Century Dictionary and Cyclopedia
- n. The act of setting free; release from slavery or from custody; enlargement.
- n. The admission of a person or persons to the freedom of a state or corporation; investiture with the privileges of free citizens; the incorporating of a person into any society or body politic; now, specifically, bestowment of the electoral franchise or the right of voting.
- n. The act of enfranchising
- n. The release from slavery
- n. The investiture with any of several municipal privileges
GNU Webster's 1913
- n. Releasing from slavery or custody.
- n. Admission to the freedom of a corporation or body politic; investiture with the privileges of free citizens.
- n. a statutory right or privilege granted to a person or group by a government (especially the rights of citizenship and the right to vote)
- n. the act of certifying or bestowing a franchise on
- n. freedom from political subjugation or servitude
“Thus redistribution without enfranchisement is not a credible alternative and does little to alleviate the threat of revolution.”
“It is scarcely too much to say that to her mind this question was second in importance to none, and though the word enfranchisement, as applied to woman, had not yet been uttered, the whole theory of it was in Sarah's heart, and she eagerly awaited the proper time and place to develop it.”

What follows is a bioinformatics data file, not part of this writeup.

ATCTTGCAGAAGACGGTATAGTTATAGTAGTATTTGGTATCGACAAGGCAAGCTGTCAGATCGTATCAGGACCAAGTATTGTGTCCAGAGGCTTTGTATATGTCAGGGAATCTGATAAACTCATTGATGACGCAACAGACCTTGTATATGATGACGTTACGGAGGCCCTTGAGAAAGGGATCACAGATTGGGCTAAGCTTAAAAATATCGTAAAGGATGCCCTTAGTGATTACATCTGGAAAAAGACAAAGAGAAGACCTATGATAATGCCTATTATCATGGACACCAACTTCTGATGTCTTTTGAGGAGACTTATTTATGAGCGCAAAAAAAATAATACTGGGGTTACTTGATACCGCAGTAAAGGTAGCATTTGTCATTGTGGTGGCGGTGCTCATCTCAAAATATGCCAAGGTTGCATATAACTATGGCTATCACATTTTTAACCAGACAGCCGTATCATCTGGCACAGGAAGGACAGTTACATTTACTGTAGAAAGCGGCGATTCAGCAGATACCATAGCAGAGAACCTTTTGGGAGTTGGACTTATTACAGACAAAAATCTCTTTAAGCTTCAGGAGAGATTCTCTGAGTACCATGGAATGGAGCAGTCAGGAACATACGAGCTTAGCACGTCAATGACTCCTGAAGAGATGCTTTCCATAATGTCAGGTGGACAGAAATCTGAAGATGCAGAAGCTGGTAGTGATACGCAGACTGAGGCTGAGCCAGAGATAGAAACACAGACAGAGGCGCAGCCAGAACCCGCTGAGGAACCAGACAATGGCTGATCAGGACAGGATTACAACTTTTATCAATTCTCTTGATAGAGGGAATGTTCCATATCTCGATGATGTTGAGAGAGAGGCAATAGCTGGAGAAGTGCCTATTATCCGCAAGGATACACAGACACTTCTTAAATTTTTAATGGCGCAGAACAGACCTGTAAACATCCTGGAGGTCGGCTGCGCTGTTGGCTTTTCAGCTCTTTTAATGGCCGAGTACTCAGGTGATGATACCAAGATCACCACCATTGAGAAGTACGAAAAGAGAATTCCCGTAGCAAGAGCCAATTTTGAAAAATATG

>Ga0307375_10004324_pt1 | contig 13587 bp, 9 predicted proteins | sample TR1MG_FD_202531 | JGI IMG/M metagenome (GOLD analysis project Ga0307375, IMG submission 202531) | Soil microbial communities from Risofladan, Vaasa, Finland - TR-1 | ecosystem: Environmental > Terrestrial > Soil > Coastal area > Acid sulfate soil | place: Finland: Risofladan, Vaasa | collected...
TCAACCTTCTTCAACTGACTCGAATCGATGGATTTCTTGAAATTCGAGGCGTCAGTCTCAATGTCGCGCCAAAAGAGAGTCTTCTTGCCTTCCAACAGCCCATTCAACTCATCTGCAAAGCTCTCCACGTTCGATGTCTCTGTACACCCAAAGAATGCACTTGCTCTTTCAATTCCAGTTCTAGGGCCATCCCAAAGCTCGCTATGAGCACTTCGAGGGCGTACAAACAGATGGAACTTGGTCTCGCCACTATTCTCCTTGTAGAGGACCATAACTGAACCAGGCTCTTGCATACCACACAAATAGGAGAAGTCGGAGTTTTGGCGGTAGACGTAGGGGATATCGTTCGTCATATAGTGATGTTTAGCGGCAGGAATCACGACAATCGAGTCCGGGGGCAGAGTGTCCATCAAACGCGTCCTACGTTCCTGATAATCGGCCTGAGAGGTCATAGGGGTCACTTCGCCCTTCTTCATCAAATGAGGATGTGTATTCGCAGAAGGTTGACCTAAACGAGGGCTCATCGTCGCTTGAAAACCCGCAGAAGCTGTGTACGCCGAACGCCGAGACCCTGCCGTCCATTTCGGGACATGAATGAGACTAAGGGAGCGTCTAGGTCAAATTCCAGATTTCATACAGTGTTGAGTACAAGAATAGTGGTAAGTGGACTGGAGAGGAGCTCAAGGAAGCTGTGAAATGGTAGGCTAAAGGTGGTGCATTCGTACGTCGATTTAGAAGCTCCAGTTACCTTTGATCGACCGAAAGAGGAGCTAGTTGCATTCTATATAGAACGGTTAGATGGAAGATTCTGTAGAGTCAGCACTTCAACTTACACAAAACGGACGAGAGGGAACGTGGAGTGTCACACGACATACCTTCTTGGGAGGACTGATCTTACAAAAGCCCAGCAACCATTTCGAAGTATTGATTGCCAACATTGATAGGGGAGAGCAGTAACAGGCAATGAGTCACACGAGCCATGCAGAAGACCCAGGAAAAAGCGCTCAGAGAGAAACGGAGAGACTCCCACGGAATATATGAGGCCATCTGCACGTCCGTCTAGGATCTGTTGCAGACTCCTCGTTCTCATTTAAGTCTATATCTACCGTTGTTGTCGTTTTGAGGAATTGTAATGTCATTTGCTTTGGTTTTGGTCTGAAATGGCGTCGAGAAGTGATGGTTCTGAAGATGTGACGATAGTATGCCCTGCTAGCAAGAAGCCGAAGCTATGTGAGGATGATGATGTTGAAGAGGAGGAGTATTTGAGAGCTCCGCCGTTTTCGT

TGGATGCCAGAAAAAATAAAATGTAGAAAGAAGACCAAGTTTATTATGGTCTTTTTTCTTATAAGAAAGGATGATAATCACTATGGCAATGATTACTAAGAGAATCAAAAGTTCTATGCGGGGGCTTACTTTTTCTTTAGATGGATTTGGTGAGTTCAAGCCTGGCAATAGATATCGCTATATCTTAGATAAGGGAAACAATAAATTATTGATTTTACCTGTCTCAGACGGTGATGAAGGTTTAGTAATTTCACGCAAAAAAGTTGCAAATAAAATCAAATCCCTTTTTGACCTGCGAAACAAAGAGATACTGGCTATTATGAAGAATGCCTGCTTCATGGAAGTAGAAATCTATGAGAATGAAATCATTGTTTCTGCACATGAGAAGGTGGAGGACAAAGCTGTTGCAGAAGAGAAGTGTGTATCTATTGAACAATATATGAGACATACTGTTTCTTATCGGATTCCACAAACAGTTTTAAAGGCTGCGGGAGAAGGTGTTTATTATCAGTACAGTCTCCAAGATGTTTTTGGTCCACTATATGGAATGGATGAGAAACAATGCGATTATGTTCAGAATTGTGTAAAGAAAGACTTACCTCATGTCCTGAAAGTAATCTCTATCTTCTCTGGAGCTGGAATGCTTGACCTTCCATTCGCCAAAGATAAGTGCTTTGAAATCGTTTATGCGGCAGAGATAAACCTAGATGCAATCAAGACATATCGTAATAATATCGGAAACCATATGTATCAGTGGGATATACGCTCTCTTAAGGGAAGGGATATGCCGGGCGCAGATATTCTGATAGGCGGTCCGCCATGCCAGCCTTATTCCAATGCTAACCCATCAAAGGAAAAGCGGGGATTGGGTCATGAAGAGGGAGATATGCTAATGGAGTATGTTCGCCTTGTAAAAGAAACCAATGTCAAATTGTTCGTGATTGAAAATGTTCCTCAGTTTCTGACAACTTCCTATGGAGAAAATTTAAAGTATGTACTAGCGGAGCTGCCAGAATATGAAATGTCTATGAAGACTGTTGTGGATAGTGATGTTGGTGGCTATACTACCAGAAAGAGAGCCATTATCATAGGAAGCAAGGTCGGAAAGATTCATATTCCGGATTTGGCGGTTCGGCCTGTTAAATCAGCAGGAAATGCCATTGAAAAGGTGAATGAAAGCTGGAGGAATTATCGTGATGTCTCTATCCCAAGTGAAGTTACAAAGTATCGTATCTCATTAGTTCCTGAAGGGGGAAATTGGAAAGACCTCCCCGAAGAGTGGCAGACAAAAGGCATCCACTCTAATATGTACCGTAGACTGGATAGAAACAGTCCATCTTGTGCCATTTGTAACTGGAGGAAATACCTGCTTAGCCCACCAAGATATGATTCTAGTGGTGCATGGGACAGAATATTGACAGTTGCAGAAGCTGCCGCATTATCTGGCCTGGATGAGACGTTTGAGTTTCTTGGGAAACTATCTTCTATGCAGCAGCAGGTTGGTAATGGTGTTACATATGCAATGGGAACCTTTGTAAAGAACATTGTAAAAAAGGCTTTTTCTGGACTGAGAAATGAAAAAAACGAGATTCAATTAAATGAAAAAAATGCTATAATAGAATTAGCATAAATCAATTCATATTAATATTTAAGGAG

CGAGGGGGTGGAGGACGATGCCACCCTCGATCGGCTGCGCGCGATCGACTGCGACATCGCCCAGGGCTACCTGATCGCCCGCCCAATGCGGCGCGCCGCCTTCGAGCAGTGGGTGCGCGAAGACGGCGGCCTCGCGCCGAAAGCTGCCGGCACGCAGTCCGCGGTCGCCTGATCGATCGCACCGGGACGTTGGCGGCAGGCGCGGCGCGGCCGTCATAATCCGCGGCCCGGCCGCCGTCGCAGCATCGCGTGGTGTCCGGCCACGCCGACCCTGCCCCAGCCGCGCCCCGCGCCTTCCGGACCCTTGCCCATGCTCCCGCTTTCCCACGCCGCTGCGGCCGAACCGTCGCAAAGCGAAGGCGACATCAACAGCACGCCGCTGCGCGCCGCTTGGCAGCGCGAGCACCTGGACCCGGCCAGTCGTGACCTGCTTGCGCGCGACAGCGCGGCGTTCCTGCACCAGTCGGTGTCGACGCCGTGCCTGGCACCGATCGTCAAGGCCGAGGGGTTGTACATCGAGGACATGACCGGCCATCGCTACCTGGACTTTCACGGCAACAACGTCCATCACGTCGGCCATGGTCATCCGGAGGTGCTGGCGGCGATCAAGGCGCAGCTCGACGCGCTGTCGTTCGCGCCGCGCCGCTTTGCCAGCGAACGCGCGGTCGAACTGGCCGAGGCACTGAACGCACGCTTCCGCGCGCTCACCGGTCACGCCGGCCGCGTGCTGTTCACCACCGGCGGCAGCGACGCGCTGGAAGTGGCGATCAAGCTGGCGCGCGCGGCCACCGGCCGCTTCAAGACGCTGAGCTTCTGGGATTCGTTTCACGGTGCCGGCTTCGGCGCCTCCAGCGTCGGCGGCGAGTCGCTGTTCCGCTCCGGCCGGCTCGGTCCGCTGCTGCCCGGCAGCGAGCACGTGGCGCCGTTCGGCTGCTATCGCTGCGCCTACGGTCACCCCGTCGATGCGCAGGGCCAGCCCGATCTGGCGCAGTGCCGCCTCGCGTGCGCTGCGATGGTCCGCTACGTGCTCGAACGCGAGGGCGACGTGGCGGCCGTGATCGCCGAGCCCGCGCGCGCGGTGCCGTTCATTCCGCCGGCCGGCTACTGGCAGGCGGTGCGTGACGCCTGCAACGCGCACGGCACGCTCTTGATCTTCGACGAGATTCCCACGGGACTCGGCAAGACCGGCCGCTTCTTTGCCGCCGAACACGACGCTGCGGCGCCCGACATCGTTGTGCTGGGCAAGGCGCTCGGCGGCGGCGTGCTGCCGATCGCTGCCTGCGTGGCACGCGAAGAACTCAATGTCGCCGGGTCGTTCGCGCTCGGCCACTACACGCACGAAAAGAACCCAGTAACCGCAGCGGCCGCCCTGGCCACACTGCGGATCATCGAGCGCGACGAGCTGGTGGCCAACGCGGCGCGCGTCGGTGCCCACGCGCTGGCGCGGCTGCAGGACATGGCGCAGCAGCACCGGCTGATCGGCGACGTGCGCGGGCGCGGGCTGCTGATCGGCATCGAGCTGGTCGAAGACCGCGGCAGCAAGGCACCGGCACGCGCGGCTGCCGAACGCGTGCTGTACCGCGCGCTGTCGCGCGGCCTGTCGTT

“Christians; for such enfranchisement is doubtless a benefit so far as it may be compatible with truth and piety.”
“As I see it, real enfranchisement is an opportunity to participate in the selection of the nation’s political leaders in a way that has at least some chance of affecting the result, not merely having your votes “counted.””
“Their exactions at last became unendurable, and a long struggle broke out between them and the burghers, which resulted in what is known as the enfranchisement of the towns.”
“A common and altogether natural error into which the negroes soon fell after their enfranchisement was the belief that the Republican party of the North was securely lodged in governmental control, and that it was unreservedly committed to the maintenance of their political rights against their late”
“Moreover, as woman is the most important factor in the marriage relation, her enfranchisement is the primal step in deciding the basis of family life.”
“The melancholy absurdity of giving these people votes, at any rate at present, would glare at one out of every roll of their eyes, chuckle in their mouths, and bump in their heads, if one did not see (as one cannot help seeing in the country) that their enfranchisement is a mere party trick to get votes.”
“The DNC has to determine how to approportion the delegates for the national convention from 2 states that violated the primary process independent of voters 'enfranchisement'.”
“Such chivalry, it would seem, is an insult to the power and intelligence of the women of Utah, who celebrated their "enfranchisement" by a convention to favor the free coinage of silver, 16 to 1, and whose behavior on that occasion was, to say the least, boyish.”
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